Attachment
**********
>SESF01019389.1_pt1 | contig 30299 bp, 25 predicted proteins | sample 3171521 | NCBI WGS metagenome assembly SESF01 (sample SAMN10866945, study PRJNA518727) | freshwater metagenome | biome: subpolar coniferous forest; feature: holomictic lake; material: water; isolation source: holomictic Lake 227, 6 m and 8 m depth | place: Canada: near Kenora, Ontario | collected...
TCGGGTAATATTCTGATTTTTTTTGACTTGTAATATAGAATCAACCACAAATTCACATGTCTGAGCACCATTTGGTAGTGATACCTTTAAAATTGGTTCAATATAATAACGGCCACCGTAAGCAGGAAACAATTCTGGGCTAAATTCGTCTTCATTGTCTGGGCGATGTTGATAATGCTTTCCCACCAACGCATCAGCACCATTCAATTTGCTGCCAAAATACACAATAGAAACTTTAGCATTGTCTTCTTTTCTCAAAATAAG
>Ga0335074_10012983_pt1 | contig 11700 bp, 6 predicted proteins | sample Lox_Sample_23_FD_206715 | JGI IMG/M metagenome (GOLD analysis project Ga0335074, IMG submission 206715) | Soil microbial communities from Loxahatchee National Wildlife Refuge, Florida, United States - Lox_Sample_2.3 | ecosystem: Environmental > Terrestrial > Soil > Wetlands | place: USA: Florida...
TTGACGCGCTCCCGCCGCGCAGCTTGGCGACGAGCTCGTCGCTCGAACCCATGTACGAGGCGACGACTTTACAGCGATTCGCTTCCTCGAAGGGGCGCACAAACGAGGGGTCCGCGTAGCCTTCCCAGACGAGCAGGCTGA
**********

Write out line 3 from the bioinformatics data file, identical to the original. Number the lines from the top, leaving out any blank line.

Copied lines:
>Ga0335074_10012983_pt1 | contig 11700 bp, 6 predicted proteins | sample Lox_Sample_23_FD_206715 | JGI IMG/M metagenome (GOLD analysis project Ga0335074, IMG submission 206715) | Soil microbial communities from Loxahatchee National Wildlife Refuge, Florida, United States - Lox_Sample_2.3 | ecosystem: Environmental > Terrestrial > Soil > Wetlands | place: USA: Florida...